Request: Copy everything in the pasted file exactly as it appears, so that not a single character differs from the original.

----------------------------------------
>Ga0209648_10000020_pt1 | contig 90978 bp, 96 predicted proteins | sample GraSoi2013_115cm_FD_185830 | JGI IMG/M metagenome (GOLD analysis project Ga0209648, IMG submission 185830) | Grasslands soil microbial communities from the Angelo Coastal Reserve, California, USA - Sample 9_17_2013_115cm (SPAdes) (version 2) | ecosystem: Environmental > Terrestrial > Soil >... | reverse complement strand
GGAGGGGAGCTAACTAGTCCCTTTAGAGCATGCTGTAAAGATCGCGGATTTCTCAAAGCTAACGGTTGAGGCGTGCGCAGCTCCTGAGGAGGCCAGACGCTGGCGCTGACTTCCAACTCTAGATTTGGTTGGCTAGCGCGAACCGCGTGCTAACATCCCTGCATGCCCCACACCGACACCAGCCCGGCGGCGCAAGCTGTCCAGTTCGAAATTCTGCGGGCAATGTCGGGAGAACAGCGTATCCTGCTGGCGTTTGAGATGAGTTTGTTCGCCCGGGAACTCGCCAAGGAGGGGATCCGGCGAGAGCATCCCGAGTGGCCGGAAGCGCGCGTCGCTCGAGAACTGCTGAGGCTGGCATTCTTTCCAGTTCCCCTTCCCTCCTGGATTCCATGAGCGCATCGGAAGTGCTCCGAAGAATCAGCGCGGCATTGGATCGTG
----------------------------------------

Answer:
>Ga0209648_10000020_pt1 | contig 90978 bp, 96 predicted proteins | sample GraSoi2013_115cm_FD_185830 | JGI IMG/M metagenome (GOLD analysis project Ga0209648, IMG submission 185830) | Grasslands soil microbial communities from the Angelo Coastal Reserve, California, USA - Sample 9_17_2013_115cm (SPAdes) (version 2) | ecosystem: Environmental > Terrestrial > Soil >... | reverse complement strand
GGAGGGGAGCTAACTAGTCCCTTTAGAGCATGCTGTAAAGATCGCGGATTTCTCAAAGCTAACGGTTGAGGCGTGCGCAGCTCCTGAGGAGGCCAGACGCTGGCGCTGACTTCCAACTCTAGATTTGGTTGGCTAGCGCGAACCGCGTGCTAACATCCCTGCATGCCCCACACCGACACCAGCCCGGCGGCGCAAGCTGTCCAGTTCGAAATTCTGCGGGCAATGTCGGGAGAACAGCGTATCCTGCTGGCGTTTGAGATGAGTTTGTTCGCCCGGGAACTCGCCAAGGAGGGGATCCGGCGAGAGCATCCCGAGTGGCCGGAAGCGCGCGTCGCTCGAGAACTGCTGAGGCTGGCATTCTTTCCAGTTCCCCTTCCCTCCTGGATTCCATGAGCGCATCGGAAGTGCTCCGAAGAATCAGCGCGGCATTGGATCGTG